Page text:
A month ago I published a comparison between four of the nation's elite shot blockers. I chose the four best from high-major schools, with the thinking being that high-major schools play schedules which are probably more similar to each other than trying to compare players all across the breadth of 347 Division I teams.
A month has passed and a lot more games have been played. I'm wondering if the trends which we saw a month ago were still true.
The important part of the analysis was figuring out what happens with the ball after the block. Fans cheer wildly for a volleyball block which ricochets into the stands, and generally not as much for a tip block where a player just adjusts the flight of the ball.
But which is more valuable? Blocking the ball out of bounds just means the other team gets it right back. Typically, they get it on the baseline where they can then run one of their tried and true baseline out of bounds plays. When the tipped ball is kept in play, the defending team gets the vast majority of those balls, thereby stealing a possession from the opponent. This is when we should cheer.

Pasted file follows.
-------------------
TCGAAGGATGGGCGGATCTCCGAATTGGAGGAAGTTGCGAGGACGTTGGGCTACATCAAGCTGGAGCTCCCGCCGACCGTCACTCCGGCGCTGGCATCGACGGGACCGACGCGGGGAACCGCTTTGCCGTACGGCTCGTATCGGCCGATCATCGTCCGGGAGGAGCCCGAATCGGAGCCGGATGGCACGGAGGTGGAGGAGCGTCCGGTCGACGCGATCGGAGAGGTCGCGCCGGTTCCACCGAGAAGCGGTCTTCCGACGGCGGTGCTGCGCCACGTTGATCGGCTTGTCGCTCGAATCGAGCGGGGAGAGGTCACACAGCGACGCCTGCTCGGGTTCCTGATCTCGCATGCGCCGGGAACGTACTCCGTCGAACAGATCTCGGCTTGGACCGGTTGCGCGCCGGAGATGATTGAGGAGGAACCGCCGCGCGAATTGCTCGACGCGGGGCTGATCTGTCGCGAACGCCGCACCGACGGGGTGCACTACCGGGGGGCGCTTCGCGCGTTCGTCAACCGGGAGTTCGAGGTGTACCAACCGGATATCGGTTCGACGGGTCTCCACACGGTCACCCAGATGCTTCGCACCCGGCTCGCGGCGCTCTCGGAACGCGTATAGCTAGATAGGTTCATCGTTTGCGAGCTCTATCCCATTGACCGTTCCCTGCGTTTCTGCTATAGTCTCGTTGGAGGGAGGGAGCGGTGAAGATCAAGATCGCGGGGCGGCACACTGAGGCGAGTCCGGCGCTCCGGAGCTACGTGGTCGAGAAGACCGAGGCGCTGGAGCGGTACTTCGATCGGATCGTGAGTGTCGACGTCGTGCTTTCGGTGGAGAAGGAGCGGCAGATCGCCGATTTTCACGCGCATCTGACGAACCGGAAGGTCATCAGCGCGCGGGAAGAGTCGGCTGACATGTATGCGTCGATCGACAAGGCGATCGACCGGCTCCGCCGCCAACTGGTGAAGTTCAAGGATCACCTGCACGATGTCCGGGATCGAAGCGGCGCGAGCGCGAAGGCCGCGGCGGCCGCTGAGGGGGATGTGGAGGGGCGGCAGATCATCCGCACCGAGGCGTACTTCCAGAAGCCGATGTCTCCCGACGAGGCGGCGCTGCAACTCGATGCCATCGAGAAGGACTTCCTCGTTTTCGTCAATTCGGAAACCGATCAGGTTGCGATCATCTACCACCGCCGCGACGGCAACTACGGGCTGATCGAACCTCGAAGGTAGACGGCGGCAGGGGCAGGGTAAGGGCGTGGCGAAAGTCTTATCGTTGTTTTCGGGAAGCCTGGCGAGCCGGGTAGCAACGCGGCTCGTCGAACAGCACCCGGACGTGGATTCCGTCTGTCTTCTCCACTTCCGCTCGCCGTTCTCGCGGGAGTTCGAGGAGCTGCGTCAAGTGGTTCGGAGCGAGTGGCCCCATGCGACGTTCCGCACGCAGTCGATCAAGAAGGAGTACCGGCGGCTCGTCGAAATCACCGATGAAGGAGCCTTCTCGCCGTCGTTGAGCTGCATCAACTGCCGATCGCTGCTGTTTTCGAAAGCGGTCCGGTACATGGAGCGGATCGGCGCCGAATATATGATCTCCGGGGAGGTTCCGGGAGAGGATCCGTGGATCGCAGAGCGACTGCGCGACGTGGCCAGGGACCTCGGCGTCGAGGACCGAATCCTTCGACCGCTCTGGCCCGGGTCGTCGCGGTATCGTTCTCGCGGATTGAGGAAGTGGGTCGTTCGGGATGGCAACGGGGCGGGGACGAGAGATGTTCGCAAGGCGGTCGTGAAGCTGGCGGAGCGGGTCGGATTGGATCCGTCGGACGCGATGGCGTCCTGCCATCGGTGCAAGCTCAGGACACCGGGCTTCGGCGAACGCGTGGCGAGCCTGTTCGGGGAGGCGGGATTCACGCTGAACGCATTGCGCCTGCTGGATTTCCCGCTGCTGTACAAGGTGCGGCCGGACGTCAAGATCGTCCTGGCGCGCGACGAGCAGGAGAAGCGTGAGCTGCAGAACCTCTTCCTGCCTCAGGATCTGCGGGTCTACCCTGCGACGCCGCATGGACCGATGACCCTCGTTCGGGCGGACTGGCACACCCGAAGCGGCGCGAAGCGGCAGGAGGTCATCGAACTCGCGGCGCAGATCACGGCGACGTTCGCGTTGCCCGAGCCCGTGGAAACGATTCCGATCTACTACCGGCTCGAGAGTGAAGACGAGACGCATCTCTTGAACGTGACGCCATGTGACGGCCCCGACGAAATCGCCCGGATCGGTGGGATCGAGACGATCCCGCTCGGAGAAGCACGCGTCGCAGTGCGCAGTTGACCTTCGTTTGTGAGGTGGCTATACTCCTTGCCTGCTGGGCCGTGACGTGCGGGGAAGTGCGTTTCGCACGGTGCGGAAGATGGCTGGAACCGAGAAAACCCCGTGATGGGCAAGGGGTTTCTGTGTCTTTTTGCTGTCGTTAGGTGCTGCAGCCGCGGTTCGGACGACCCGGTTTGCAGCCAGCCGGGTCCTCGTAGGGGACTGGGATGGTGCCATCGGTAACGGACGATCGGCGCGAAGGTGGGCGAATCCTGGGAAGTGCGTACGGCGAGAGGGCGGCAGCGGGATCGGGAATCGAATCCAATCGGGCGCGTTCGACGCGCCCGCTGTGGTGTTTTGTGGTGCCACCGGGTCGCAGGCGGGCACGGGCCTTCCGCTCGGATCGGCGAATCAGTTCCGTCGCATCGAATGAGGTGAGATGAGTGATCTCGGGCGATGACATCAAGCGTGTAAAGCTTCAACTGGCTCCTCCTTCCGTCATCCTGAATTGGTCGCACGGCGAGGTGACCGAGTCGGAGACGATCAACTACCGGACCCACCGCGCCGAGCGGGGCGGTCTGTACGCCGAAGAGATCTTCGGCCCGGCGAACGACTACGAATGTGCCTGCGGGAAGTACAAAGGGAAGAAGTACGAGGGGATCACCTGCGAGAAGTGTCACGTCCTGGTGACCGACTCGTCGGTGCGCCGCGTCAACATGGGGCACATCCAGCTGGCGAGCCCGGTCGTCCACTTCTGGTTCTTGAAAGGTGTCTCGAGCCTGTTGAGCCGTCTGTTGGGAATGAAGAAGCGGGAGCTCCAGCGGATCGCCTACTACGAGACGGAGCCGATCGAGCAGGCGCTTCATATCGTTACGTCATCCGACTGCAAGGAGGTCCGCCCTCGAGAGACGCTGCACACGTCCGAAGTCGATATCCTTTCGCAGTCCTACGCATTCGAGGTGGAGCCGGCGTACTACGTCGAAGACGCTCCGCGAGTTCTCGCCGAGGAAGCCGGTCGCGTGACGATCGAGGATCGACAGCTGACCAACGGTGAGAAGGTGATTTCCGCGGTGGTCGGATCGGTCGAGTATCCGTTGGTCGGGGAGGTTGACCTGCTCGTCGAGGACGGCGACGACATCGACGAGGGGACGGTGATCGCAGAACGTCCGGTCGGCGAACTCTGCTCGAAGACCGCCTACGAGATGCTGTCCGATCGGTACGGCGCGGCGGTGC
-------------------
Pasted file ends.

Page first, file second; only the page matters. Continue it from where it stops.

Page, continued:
The shot blockers I chose for this were Jeff Withey (Kansas), Nerlens Noel (Kentucky), Chris Obekpa (St. John's), and Jordan Bachynski (Arizona State). They all block shots. They all block a lot of shots.
A month ago the player which stood out was Jeff Withey. Today, it's still Withey.
Kansas had been gaining control of the ball on 72% of Withey's blcoks, and now that is over 73%. Bachynski slipped a percentage point, Obepka raised his by two, and Noel has dropped from 59% to 53%.
The other important factor is how often these players commit fouls. Obviously, they're committing some fouls when they aren't going for blocks, but it's still a good surrogate measurement for how effective they are at being aggressive without hurting their teams. Here's that chart, looking at how many fouls they commit per 40 minutes of play.
It's remarkable how much Withey has dominated the other shot blockers. Not only does his team retain over 10% more of his blocked shots than any of the others, but he does it while fouling 70% less than Jordan Bachynski, and less than half as often as the other two.